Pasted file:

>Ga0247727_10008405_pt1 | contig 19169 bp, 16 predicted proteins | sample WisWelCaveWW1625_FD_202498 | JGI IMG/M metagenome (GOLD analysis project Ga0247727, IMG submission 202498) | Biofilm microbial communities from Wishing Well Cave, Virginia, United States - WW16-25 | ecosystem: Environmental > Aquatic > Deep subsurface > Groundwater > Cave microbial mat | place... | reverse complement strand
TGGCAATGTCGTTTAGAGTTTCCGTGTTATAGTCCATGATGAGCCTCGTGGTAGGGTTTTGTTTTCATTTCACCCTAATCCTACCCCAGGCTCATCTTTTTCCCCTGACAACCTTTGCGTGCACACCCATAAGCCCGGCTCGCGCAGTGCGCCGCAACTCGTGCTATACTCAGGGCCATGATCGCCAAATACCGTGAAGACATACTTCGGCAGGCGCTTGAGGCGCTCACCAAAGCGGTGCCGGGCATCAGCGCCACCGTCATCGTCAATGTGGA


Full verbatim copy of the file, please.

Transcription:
>Ga0247727_10008405_pt1 | contig 19169 bp, 16 predicted proteins | sample WisWelCaveWW1625_FD_202498 | JGI IMG/M metagenome (GOLD analysis project Ga0247727, IMG submission 202498) | Biofilm microbial communities from Wishing Well Cave, Virginia, United States - WW16-25 | ecosystem: Environmental > Aquatic > Deep subsurface > Groundwater > Cave microbial mat | place... | reverse complement strand
TGGCAATGTCGTTTAGAGTTTCCGTGTTATAGTCCATGATGAGCCTCGTGGTAGGGTTTTGTTTTCATTTCACCCTAATCCTACCCCAGGCTCATCTTTTTCCCCTGACAACCTTTGCGTGCACACCCATAAGCCCGGCTCGCGCAGTGCGCCGCAACTCGTGCTATACTCAGGGCCATGATCGCCAAATACCGTGAAGACATACTTCGGCAGGCGCTTGAGGCGCTCACCAAAGCGGTGCCGGGCATCAGCGCCACCGTCATCGTCAATGTGGA